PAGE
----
Adapted from a version of this text posted to firstname.lastname@example.org
Low Tech Magazine recently posted two essays that address topics relevant to Minimal Computing:
The first centres around the changes in office working practices and the transition to computerised work environments. It describes how the idea of a "paperless office" hasn't lead to lower energy consumption and also suggests older, mechanical approaches could dovetail with computing to good effect. 
The second covers similar ground with a focus on the office itself and how remote working increases the energy consumption of each worker.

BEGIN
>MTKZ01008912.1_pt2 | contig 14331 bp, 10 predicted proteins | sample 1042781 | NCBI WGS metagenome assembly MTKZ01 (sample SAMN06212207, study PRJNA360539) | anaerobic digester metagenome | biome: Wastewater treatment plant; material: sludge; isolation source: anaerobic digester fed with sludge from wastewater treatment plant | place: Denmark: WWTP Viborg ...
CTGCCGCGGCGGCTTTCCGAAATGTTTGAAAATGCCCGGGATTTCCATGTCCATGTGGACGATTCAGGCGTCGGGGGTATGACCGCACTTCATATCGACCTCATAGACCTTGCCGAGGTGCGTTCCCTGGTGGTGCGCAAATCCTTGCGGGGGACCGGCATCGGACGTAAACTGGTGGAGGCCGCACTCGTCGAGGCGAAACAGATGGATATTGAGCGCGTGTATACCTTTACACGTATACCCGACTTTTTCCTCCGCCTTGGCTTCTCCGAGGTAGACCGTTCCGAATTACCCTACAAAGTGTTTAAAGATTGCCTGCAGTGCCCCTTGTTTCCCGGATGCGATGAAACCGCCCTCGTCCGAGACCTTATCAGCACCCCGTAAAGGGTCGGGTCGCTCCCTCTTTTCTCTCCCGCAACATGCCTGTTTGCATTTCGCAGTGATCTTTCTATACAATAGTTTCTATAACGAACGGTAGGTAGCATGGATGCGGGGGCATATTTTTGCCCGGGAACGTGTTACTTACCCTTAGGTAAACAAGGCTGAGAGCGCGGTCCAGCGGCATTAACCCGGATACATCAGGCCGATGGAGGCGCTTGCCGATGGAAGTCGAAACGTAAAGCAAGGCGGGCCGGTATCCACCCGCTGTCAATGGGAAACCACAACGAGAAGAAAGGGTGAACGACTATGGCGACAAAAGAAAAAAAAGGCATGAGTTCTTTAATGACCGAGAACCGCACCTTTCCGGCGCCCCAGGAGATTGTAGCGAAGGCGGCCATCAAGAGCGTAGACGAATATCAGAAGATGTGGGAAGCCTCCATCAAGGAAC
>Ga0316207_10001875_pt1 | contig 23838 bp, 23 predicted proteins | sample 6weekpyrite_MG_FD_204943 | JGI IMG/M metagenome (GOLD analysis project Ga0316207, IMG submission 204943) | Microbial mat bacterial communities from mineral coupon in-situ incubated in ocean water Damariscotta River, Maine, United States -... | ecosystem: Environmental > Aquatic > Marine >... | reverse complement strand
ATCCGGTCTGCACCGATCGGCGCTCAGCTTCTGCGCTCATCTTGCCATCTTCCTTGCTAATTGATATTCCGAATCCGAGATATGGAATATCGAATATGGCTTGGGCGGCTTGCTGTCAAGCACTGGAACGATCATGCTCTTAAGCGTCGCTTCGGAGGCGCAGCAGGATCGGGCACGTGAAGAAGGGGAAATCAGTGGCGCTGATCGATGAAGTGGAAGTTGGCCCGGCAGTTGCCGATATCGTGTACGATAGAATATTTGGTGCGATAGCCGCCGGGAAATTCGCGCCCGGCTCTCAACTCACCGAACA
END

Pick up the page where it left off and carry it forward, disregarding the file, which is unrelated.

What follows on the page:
These cross over with a recent New Yorker article about the analog work spaces of modern tech companies (I can vouch for both the motivations and benefits as I work in offices designed to these specifications). 
It's interesting to recognise that a lot of my best "computational thinking" happens away from the computer (often in my notebooks or in conversation). I suppose that the most minimal computation is that done in one's head?
All computer programs require energy to run so the most efficient programs are those that run fastest and are not run very often, if at all!
- Why the Office Needs a Typewriter Revolution
- The Curse of the Modern Office
- The Analog Spaces in Digital Companies